Cook expected to endorse US privacy laws, European data policies in speech
Apple CEO Tim Cook is expected to reaffirm the company's commitment to data privacy, and throw support behind government-backed initiatives that seek the same, in a keynote address at the 40th International Conference of Data Protection and Privacy Commissioners on Wednesday, according to a new report.
Apple apparently shared a few details of Cook's prepared remarks with TechCrunch, which published the excerpts on Tuesday alongside a brief synopsis of current data privacy issues facing the tech industry and world at large.
Drawing from the few soundbites provided to the publication, Apple's views on privacy will expectedly define the tenor of Cook's speech. Specifically, the executive intends to toe the company line and portray data privacy as a "fundamental human right."
Apple executives consistently use the term when speaking about data, data collection and related issues. Most recently, VP of Software Technology Guy "Bud" Tribble expressed "Apple's support for comprehensive federal privacy legislation that reflects Apple's long-held view that privacy is a fundamental human right" during a U.S. Senate committee hearing on privacy legislation last month. Cook himself has used the same phrase in multiple interviews.
What Tribble alluded to in September, Cook is expected to more forcefully aver in his speech tomorrow. The Apple chief is expected to endorse a "comprehensive federal privacy law" for the U.S., using the General Data Protection Regulation (GDPR) as an example of "good policy and political will can come together to protect the rights of us all," according to TechCrunch.
In a recent interview with Vice, Cook said that while he is not pro-regulation, he believes lawmakers need to be up to speed on tech and privacy. That means "some level" of government regulation.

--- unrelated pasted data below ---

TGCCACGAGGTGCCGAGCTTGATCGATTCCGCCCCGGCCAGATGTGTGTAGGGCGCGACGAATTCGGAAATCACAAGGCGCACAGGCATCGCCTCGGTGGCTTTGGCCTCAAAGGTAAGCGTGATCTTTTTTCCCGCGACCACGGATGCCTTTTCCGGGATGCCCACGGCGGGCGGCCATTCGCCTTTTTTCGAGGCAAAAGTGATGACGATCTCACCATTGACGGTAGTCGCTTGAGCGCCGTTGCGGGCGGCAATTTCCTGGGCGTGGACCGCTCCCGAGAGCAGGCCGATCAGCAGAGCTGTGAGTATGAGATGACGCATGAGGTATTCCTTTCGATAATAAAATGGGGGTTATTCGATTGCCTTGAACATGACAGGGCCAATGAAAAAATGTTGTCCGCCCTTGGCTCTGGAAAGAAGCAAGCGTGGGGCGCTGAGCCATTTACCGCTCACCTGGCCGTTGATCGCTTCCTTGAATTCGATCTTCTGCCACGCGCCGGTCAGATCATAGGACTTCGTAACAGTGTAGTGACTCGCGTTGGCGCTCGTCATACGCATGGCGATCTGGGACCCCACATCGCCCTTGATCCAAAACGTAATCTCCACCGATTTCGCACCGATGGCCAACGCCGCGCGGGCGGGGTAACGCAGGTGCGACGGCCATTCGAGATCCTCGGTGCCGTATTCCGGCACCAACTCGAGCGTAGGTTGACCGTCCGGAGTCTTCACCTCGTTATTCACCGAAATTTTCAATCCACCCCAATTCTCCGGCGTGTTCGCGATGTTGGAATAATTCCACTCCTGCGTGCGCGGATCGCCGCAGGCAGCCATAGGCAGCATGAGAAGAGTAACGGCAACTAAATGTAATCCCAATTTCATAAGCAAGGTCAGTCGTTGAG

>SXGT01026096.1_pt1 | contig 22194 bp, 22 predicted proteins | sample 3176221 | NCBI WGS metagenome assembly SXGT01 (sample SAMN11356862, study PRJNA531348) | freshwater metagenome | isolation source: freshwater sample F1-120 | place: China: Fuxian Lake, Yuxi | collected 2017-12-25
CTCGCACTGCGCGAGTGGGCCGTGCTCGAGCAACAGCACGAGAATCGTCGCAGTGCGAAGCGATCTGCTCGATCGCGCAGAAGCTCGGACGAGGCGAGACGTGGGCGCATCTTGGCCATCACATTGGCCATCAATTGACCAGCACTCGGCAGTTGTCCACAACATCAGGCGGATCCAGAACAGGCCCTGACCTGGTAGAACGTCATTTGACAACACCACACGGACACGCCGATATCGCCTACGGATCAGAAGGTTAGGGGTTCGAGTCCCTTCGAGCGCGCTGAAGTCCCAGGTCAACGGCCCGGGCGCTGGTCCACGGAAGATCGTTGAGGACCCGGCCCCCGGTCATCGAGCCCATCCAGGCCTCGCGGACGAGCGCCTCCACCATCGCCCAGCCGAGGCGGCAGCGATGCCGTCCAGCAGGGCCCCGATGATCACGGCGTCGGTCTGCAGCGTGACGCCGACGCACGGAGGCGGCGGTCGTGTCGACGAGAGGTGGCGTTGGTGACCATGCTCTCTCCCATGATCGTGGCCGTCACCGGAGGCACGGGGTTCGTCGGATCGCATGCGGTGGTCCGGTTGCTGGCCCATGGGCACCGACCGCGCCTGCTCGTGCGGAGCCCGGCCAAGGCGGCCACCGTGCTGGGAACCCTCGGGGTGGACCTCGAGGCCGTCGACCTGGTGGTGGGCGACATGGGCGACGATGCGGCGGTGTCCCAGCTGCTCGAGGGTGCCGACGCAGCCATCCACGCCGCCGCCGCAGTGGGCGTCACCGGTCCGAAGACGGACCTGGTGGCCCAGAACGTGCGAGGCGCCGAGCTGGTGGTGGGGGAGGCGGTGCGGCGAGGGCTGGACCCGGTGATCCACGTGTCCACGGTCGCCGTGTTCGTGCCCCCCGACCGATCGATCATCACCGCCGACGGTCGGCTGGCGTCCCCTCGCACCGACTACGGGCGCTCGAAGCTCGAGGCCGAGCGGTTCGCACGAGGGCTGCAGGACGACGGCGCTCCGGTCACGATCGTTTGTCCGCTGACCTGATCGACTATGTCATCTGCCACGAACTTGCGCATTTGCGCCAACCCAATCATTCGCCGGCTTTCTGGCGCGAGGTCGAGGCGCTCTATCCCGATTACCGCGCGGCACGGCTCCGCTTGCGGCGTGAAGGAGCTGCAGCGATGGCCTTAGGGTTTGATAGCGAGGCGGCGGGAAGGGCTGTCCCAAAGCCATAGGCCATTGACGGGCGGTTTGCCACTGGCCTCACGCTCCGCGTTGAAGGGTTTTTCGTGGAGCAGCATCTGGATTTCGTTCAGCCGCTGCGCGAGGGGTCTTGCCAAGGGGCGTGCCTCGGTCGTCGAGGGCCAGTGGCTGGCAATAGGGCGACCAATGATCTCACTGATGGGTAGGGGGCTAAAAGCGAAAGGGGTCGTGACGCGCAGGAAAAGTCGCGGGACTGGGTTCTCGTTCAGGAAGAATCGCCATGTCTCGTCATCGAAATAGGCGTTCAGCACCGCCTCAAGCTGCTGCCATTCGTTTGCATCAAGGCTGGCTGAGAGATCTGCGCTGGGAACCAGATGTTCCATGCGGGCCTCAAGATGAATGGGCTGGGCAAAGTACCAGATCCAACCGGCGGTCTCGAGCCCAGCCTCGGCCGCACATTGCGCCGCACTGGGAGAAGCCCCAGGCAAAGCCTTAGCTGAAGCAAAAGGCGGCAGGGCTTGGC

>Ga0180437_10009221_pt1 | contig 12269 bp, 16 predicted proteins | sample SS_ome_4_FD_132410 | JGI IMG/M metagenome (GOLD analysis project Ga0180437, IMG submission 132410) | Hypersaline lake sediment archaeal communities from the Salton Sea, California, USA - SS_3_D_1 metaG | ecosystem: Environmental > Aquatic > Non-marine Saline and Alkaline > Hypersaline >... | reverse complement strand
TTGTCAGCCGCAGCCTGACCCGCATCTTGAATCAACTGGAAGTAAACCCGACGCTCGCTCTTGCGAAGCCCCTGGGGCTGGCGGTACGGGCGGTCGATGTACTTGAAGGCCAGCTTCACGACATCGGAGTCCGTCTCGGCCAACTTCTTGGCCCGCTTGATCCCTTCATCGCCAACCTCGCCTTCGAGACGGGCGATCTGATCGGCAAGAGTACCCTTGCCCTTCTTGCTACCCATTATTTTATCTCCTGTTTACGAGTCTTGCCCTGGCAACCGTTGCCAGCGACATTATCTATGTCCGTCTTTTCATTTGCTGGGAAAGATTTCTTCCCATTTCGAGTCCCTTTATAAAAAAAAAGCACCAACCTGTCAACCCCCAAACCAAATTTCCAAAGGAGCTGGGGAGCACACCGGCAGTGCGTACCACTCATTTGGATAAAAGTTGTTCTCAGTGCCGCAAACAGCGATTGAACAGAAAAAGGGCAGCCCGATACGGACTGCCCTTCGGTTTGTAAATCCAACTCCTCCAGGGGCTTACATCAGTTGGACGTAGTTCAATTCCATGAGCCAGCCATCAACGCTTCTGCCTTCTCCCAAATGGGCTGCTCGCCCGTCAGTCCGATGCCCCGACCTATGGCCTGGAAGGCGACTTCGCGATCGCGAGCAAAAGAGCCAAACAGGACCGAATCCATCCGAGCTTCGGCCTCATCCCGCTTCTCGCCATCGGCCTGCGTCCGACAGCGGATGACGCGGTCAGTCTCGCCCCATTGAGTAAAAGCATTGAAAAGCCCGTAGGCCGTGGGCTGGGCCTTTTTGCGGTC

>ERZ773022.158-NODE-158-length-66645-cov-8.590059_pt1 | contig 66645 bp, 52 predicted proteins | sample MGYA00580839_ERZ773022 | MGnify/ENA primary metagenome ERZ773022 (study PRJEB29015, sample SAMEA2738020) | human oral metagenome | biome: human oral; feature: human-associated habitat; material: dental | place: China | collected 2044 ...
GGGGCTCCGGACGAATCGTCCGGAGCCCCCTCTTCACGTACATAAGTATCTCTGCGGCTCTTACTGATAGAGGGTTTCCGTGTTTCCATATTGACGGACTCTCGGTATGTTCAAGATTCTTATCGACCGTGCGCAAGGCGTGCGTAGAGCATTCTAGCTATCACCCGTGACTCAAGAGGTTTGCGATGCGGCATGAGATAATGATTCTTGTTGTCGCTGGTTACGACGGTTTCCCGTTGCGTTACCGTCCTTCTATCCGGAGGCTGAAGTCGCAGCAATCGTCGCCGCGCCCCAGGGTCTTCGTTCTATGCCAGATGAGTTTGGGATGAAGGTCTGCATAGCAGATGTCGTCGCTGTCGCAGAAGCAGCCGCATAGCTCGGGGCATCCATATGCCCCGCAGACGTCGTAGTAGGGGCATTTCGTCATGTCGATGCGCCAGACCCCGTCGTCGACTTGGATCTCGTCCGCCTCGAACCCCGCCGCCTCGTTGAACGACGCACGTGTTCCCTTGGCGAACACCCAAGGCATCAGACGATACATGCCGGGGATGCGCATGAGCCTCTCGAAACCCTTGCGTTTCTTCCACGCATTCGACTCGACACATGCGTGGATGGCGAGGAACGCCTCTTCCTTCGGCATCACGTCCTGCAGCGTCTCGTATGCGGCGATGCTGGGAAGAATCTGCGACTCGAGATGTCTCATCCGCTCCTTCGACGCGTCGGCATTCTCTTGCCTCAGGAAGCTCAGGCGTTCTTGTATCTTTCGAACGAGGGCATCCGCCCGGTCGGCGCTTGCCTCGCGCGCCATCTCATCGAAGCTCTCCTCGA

Europe's data privacy rubric will likely be a major theme for Cook, as the conference in Brussels will bring together some of the continent's top privacy advocates and industry thinkers. This year's gathering is the first to be hosted by a European Union institution and the first to host a CEO as its keynote speaker.
Cook plans to give a nod to ethical business practices, as he is expected to say that at Apple "we are optimistic about technology's awesome potential for good. But we know that it won't happen on its own. Every day, we work to infuse the devices we make with the humanity that makes us."
The company has gone to great lengths to ensure customer data is protected not only from hackers, but unwarranted search and seizure. Device and service safeguards run so deep that most data is inaccessible by Apple itself. From end-to-end Messages encryption to "differential privacy" data collection and specialized hardware like secure enclaves, Apple has made substantial investments toward sheltering user data from prying eyes.
Cook will also share a hopeful vision of technology and privacy, urging delegates to "keep making progress" on "humanity's greatest common project." That project involves a range of hot-button sociopolitical issues like climate change, disease, education and economy inclusion, the report said.
Cook is scheduled to deliver the keynote at 10:05 a.m. local time.